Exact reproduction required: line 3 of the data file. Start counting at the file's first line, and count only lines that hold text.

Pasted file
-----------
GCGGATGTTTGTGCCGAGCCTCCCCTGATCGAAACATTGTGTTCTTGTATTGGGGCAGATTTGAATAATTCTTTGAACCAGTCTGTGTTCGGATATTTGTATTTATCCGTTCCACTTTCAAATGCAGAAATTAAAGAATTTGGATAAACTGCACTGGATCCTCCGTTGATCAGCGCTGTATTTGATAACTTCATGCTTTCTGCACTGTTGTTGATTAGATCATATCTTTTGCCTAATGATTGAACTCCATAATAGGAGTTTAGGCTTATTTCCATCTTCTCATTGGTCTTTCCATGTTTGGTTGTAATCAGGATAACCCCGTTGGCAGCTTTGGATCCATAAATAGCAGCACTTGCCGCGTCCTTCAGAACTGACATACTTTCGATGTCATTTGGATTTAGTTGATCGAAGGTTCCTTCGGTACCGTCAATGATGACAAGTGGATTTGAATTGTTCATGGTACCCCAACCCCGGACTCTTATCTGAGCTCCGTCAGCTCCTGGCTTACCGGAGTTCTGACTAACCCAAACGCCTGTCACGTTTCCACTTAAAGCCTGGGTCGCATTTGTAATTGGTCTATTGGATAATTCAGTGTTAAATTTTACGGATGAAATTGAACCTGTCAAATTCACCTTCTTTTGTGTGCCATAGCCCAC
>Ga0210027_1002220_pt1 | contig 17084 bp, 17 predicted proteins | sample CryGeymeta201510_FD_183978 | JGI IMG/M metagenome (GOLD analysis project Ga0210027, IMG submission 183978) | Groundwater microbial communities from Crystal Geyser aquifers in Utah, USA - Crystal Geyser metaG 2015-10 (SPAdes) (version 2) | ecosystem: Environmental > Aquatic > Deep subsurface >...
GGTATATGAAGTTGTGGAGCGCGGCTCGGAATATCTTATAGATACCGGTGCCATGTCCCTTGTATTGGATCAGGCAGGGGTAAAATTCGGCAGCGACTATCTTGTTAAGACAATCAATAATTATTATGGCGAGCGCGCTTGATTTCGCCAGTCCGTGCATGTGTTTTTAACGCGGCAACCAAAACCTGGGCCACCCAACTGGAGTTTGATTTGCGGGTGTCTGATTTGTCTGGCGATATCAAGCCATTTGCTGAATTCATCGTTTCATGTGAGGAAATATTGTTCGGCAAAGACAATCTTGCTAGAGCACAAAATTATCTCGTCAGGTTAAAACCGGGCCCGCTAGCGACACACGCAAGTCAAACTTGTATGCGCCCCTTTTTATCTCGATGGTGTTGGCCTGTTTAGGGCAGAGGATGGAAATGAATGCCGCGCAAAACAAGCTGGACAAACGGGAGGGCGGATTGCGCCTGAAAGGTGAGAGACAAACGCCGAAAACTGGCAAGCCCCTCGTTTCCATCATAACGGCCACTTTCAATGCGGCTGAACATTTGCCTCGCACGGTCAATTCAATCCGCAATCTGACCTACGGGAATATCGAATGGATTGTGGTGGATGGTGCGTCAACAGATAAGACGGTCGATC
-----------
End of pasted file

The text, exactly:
GGTATATGAAGTTGTGGAGCGCGGCTCGGAATATCTTATAGATACCGGTGCCATGTCCCTTGTATTGGATCAGGCAGGGGTAAAATTCGGCAGCGACTATCTTGTTAAGACAATCAATAATTATTATGGCGAGCGCGCTTGATTTCGCCAGTCCGTGCATGTGTTTTTAACGCGGCAACCAAAACCTGGGCCACCCAACTGGAGTTTGATTTGCGGGTGTCTGATTTGTCTGGCGATATCAAGCCATTTGCTGAATTCATCGTTTCATGTGAGGAAATATTGTTCGGCAAAGACAATCTTGCTAGAGCACAAAATTATCTCGTCAGGTTAAAACCGGGCCCGCTAGCGACACACGCAAGTCAAACTTGTATGCGCCCCTTTTTATCTCGATGGTGTTGGCCTGTTTAGGGCAGAGGATGGAAATGAATGCCGCGCAAAACAAGCTGGACAAACGGGAGGGCGGATTGCGCCTGAAAGGTGAGAGACAAACGCCGAAAACTGGCAAGCCCCTCGTTTCCATCATAACGGCCACTTTCAATGCGGCTGAACATTTGCCTCGCACGGTCAATTCAATCCGCAATCTGACCTACGGGAATATCGAATGGATTGTGGTGGATGGTGCGTCAACAGATAAGACGGTCGATC